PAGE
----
Tamiya's 1:35 scale British Ambulance Rover 7 (item 35082) and its cousin the SAS Land-Rover Pink Panther (item 35076) were released in 1976. Now approaching 40-years of age the detail on these models is, on close observation, comparable to most high-end models released today. There is little in the way of seam lines, they are void of flash and feature only a few pin-marks. I have had the Ambulance model for years but never really took the time to study it. I did see the model built up once at a show and as I have never built any model subject that was post-WW2, I decided to give this model a try. The kit comes on three sprues moulded in a dark green plastic, a decal sheet, two figures and a clear sprue for the windows. There is very little detail on the interior of the driver's cab and the rear ambulance body is equally void of much detail. On checking for after-market products I found that the SAS Pink Panther variant does have an etched set by Eduard but I was unable to find anything for the Ambulance version. Although it does say on many websites that the Tamiya Rover Ambulance 7 is out of production, I did find many outlets that still carry the model - and for a very good price (all under £10). I measured out the model and it appears that the model is a relatively good representation scale-wise.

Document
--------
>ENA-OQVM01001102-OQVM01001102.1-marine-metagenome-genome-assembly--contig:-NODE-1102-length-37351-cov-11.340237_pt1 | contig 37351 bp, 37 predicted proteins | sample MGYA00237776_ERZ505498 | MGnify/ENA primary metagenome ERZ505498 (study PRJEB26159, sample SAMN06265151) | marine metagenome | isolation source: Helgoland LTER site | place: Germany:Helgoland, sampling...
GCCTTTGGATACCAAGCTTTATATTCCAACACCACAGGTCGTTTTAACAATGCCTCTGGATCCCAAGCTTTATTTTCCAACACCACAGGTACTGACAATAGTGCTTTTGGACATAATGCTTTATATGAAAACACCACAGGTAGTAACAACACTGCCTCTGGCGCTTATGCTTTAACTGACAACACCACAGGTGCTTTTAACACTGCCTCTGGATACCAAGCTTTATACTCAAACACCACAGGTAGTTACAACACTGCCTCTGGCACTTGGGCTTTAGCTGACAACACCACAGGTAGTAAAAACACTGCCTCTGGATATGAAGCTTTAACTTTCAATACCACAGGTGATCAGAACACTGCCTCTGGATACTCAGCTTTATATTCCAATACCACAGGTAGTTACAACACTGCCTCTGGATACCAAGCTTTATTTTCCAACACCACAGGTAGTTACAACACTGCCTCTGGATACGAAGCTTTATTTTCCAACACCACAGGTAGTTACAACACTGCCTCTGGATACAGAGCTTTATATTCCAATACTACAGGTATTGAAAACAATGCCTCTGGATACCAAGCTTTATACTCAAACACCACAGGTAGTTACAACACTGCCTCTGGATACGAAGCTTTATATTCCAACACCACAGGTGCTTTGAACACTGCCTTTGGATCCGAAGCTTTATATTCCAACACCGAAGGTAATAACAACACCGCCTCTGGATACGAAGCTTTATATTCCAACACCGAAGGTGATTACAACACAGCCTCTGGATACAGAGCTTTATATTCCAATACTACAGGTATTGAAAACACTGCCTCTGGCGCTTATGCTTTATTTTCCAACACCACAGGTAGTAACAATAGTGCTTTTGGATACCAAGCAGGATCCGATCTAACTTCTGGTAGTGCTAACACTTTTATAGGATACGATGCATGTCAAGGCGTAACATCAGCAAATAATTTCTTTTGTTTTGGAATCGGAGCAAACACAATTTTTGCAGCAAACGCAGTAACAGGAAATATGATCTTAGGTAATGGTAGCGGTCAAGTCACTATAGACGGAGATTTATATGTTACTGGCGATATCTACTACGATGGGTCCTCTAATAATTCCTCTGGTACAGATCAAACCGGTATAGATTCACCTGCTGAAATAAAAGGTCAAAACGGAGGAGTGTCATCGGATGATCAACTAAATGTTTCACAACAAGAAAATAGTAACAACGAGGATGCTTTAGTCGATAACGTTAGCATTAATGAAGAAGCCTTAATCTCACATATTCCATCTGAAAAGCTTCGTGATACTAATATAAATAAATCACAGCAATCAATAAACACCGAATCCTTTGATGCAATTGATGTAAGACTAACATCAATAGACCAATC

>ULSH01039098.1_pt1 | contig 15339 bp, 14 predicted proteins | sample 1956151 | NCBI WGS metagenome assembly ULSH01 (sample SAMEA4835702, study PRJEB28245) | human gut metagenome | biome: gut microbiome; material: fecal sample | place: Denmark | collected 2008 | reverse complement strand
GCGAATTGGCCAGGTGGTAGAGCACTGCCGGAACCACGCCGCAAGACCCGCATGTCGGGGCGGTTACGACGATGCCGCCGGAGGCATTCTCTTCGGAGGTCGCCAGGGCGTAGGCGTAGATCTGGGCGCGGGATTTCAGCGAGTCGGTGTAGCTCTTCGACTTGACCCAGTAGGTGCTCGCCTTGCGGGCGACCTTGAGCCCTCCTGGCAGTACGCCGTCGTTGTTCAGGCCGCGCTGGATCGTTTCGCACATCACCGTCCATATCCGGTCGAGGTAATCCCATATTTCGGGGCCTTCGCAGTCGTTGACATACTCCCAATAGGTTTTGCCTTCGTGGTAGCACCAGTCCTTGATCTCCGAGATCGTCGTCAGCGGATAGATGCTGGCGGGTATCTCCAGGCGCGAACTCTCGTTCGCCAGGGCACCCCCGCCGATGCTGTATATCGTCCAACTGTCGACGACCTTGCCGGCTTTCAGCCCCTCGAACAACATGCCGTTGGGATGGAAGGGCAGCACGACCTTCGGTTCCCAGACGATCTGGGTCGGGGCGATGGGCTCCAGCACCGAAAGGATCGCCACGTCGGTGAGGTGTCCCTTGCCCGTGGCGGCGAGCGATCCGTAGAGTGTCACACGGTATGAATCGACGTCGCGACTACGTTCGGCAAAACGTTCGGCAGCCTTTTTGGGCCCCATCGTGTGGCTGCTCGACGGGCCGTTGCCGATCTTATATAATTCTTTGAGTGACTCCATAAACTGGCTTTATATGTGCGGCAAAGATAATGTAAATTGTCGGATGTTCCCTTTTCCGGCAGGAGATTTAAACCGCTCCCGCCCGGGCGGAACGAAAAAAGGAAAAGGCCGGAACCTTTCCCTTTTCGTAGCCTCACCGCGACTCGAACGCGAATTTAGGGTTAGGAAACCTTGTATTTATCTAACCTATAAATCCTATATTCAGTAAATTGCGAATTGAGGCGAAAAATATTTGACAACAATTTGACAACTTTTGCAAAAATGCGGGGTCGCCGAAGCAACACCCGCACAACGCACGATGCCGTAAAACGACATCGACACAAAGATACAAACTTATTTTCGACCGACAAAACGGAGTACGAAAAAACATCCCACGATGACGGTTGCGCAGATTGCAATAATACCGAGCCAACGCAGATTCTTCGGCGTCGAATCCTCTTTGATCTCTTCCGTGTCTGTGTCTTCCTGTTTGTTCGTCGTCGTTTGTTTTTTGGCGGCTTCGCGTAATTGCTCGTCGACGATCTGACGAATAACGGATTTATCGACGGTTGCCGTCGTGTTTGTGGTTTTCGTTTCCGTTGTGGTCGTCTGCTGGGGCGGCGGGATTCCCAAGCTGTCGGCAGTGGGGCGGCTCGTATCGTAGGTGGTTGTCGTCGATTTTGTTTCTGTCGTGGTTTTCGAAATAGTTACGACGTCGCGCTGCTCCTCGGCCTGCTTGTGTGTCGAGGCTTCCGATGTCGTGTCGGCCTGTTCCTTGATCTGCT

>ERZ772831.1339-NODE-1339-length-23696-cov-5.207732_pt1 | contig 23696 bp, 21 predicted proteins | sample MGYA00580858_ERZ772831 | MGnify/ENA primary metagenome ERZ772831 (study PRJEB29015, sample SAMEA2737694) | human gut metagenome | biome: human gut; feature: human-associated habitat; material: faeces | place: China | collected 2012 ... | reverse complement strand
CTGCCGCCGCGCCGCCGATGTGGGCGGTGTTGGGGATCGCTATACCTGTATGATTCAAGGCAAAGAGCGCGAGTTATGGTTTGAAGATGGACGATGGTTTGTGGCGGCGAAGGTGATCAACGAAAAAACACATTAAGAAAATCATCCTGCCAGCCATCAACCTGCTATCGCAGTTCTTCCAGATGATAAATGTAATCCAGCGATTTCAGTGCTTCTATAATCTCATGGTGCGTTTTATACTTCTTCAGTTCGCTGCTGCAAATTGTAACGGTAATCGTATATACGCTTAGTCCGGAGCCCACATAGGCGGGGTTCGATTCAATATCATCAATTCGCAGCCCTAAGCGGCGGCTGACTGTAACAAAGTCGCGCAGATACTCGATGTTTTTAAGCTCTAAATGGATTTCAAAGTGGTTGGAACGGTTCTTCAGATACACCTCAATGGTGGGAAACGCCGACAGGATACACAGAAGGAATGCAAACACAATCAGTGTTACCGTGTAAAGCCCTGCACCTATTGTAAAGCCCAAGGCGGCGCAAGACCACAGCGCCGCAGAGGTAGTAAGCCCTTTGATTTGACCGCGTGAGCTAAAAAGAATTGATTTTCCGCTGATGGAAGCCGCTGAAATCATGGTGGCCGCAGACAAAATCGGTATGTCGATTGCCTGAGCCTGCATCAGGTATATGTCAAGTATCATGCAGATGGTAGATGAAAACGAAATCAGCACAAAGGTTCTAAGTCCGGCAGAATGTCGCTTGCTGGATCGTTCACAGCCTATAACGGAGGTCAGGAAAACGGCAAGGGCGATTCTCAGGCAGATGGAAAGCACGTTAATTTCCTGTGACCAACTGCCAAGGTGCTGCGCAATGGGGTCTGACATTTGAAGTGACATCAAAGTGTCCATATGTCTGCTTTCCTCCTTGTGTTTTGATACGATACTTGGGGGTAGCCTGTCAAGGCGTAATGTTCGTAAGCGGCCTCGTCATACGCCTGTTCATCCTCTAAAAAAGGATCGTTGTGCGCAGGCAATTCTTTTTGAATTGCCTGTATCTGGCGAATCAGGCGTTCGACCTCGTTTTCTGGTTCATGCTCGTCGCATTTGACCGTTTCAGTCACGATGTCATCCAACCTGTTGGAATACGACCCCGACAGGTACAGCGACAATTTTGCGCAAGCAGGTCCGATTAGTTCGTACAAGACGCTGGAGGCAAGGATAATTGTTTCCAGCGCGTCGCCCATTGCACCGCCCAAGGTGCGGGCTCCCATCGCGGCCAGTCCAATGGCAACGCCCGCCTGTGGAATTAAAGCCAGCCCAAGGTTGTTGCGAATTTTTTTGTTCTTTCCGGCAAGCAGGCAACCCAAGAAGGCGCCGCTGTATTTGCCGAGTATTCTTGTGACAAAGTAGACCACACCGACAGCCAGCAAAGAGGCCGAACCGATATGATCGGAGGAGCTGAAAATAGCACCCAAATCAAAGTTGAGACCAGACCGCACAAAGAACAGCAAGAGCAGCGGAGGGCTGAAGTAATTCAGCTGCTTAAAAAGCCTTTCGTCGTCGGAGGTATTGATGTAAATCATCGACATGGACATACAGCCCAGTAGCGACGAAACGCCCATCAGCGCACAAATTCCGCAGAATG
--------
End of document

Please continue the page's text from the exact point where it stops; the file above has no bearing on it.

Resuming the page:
Military Illustrated Modeller 11/2013

The combat career of the F4U Corsair stretched longer than almost any other WWII fighter aircraft. The first of more than 12,000 Corsairs was produced in 1940, and the last of these bent wing birds were still doing battle above Central America nearly thirty years later. The Vought Aircraft company had a strong association with the US Navy during the inter war decades, but their focus in the 1930s was observation aircraft, trainers and seaplanes. In response to a US Navy specification issued in February 1938, Vought submitted two designs. With the second of these carrier-based fighter proposals, Vought adopted the simple strategy of building the smallest possible airframe around the most powerful available engine. At the same time, Pratt & Whitney was developing the supercharged R-2800 radial engine. Radial engines had recently lost favour to the sleeker inline configuration, but the US Navy preferred the ruggedness and simplicity of the radial arrangement. Vought therefore designed their new V-166B around the Pratt & Whitney R-2800 powerplant. The brute force of the R-2800 engine had to be absorbed by a correspondingly large propeller. With a diameter of 13' 4", the Hamilton Standard three-bladed propeller assembly was the largest fitted to a fighter aircraft to that date.